'* * * It may be that the plaintiff, while looking at the goods around her rather than at the floor at her feet * * * was not using the caution which reasonably prudent persons would be expected to use under the circumstances, but that was a question * * * for the jury * * *'.
See, also, 2 Harper & James, The Law of Torts, page 1492, n. 12; Prosser on Torts, p. 459, n. 63; but compare Prusak v. Medvitz, 43 Luz. Leg. Reg. Rep. 177; 65 A.L.R.2d at page 493.
The evidence in the record most favorable to plaintiffs shows that plaintiffs had never before visited the premises, see Clewell v. Pummer, 384 Pa. 515, 121 A.2d 459, 463, and that as soon as they entered the house they were greeted by an employed hostess who engaged their attention. There was a conversation with the hostess near the edge of the step-down. The hostess knew that the plaintiffs were going to inspect the entire house including the living room. No warning of the step was given to them, as they started to leave the hostess to go into the living room. The injured plaintiff said that she did not see the step nor did she have any reason to [54 Del. 199] suspect its existence because she had never seen a ranch house with such a design. An architect's affidavit supports her contention that she had no reason to suspect the presence of the step-down. It explains that as a matter of engineering practice, a one-step change in level between rooms is an inherently dangerous condition and not a standard design feature in an otherwise conventional ranch house. The affidavit of another architect to the contrary cannot be considered on this motion. See Cutler v. Dushoff, 192 Pa.Super. 37, 159 A.2d 524, 526.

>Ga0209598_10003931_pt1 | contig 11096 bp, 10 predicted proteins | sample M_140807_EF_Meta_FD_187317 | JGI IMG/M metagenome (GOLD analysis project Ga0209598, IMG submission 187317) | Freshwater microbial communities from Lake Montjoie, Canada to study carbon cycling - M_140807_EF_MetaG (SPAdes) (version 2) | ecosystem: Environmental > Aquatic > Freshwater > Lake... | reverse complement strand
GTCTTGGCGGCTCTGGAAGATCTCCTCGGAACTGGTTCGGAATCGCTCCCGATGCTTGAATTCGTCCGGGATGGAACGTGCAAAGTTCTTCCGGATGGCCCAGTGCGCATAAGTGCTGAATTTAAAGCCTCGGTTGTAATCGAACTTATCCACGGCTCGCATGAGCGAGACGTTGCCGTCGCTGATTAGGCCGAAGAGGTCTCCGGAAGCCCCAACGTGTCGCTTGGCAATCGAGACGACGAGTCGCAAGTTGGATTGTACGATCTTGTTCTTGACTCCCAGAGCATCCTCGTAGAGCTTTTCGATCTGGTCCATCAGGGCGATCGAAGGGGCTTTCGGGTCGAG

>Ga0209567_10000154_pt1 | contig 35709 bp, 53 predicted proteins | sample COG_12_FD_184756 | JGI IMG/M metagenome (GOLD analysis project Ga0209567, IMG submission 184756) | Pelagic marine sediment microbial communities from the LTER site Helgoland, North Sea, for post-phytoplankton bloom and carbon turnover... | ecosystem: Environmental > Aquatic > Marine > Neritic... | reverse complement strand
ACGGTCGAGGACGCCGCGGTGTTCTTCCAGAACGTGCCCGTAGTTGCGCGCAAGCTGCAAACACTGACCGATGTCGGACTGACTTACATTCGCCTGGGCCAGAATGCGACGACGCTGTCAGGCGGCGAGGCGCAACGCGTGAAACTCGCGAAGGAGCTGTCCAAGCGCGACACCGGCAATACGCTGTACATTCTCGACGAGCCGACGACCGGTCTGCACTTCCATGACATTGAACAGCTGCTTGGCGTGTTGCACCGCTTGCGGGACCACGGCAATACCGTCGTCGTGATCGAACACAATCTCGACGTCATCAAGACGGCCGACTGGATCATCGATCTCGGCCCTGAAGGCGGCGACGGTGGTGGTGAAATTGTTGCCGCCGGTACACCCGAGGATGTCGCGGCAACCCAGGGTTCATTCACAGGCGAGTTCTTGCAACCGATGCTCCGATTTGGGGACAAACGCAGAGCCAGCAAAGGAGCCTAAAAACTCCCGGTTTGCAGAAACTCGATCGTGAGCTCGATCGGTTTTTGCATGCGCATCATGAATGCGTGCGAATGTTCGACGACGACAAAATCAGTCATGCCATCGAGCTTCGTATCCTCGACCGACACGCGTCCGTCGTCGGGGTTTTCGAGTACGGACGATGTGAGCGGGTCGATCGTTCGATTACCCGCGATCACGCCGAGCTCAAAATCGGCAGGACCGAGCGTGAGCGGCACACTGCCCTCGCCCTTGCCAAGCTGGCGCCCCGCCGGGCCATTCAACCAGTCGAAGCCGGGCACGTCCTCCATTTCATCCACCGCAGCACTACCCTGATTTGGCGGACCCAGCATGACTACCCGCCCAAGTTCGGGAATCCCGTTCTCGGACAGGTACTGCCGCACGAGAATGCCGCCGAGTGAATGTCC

To take away the right of a plaintiff to go to a jury, the evidence of contributory negligence must be so clear and ...